Ireland Nears Closer to Regulation with Social Protection Driving ReformsPublished August 9, 2021 by Lee R
Advertising concerns in Ireland are spurring final legislation with a social dimension.
The incoming Ireland authority arrives with a mandate for social improvement.
According to Ireland's Minister of State for Justice James Browne, Ireland’s “extremely powerful” gambling regulator will focus primarily on public health and well-being with the introduction of comprehensive legislation in September 2021 to reform the jurisdiction's industry.
Browne predicts a regulator will be in place by the end of the year--eight years since a regulation bill was first introduced and amid concerns from President Michael D Higgins about new levels of sports betting advertising.
Browne confirmed a key priority in carrying out a comprehensive regulation model:
“It’s really important to understand that it is not simply a regulator but they will have a public health remit as their primary focus in every decision and recommendation they will make.”
Calling for Speed
The advertising concerns have some leaders calling for earlier legislation, including Labour Senator Mark Wall:
“What really disturbs me most is that there is no watershed on gambling advertising in this country.”
Wall cited anecdotal evidence of the most vulnerable among the population as in need of protection against exposure to advertising:
“Our children and young adults are being exposed to a highly addictive behaviour. We have so many stories of children as young as six, especially when they were being homeschooled, asking their parents what these ads were all about.”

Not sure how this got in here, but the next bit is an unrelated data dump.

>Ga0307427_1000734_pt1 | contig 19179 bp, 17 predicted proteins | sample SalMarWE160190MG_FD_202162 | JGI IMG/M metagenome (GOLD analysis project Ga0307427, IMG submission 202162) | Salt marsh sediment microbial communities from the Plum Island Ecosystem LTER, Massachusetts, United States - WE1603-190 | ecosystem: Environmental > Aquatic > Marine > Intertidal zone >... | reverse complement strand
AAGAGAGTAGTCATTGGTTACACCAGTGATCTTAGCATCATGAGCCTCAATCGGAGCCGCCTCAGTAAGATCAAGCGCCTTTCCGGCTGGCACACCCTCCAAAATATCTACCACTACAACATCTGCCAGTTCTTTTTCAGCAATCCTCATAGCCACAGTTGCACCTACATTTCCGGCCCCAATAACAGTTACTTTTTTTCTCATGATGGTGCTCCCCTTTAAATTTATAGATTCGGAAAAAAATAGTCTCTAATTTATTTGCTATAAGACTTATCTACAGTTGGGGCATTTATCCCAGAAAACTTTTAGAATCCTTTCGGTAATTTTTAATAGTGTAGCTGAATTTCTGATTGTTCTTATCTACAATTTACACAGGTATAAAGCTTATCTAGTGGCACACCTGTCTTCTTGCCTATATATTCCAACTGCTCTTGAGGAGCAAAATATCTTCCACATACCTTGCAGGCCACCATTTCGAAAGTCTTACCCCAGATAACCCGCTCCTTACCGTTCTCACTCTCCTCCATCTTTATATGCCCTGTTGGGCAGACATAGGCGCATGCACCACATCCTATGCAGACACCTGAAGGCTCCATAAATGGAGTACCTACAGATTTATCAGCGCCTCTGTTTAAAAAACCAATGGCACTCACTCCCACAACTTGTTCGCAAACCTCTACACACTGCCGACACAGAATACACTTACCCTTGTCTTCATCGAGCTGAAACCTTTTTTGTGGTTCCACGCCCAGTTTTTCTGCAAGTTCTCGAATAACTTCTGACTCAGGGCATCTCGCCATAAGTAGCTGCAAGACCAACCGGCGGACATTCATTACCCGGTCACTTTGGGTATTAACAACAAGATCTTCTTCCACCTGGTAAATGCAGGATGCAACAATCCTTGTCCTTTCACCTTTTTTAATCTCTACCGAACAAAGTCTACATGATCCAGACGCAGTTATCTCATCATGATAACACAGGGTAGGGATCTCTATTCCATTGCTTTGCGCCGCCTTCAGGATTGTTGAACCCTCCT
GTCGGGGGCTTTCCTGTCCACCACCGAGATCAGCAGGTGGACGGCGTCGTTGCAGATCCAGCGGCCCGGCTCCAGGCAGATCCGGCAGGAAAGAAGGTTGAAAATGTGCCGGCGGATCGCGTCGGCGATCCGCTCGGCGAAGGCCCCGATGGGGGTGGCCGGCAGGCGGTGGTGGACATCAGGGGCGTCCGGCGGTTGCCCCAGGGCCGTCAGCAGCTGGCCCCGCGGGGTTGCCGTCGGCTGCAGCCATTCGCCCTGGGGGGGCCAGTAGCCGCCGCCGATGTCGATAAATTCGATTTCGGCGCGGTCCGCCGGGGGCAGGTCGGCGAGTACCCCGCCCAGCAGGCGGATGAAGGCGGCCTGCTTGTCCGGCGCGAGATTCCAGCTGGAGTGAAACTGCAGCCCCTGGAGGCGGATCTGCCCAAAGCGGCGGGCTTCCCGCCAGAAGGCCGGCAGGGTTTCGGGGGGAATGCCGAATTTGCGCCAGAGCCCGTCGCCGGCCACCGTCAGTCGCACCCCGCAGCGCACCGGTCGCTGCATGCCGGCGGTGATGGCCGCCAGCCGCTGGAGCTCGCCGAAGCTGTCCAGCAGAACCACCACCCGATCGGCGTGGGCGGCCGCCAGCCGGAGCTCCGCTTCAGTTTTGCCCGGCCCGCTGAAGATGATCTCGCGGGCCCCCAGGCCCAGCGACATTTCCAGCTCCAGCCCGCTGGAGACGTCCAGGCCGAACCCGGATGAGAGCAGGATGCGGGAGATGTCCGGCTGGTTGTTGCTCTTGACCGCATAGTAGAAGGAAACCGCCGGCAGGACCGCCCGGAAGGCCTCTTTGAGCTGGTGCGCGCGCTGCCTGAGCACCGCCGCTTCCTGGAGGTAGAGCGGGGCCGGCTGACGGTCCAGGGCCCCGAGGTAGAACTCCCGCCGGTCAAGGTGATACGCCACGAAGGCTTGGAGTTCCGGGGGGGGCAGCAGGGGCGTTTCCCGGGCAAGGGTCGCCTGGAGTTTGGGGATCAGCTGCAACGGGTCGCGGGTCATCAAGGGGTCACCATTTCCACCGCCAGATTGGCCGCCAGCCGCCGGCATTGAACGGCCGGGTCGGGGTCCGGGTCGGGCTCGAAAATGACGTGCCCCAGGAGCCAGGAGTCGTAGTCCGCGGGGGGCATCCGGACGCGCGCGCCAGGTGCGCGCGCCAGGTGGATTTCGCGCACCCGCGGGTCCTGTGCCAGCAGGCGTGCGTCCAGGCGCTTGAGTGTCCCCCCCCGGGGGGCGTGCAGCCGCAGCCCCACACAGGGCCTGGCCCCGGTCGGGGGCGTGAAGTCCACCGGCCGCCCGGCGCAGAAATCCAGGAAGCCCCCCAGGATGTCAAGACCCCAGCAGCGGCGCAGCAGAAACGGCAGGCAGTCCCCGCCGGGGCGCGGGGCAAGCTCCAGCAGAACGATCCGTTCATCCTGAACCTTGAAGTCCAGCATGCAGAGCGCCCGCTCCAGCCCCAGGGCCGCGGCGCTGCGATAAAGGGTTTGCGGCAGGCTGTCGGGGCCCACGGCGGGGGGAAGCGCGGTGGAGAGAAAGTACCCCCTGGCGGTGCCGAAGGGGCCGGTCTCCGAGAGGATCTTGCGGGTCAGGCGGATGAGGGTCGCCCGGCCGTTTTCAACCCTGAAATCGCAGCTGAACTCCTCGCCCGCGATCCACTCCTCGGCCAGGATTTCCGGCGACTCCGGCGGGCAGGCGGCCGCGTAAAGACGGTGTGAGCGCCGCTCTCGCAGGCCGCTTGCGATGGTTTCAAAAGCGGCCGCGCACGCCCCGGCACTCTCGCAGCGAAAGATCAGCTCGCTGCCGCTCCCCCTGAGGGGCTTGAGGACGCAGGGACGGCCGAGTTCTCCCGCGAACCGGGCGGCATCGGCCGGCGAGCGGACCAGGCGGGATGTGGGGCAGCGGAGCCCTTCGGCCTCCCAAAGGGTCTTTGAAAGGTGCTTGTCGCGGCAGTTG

UK Review Example
Browne pointed to a key precedent for guidance regarding advertising regulation formation: the ongoing UK Government review of the 2005 Gambling Act.
Regulation in Ireland would be introduced to a landscape where H2 Gambling Capital industry research indicates gamblers lost €1.36 billion last year, or €300/adult, a figure making the Irish players the fourth-biggest gamblers in the European Union.
That is supplemented by a 14th place average for highest losses on gambling--ahead of the United Kingdom, and behind Finland (€342 per adult), Malta (€334) and Sweden (€325).
The economic shift towards online gambling in Ireland cannot be denied. Spurred by more advertising, all that remains to be seen is how the powers that be in the jurisdiction implement the social dimensions further.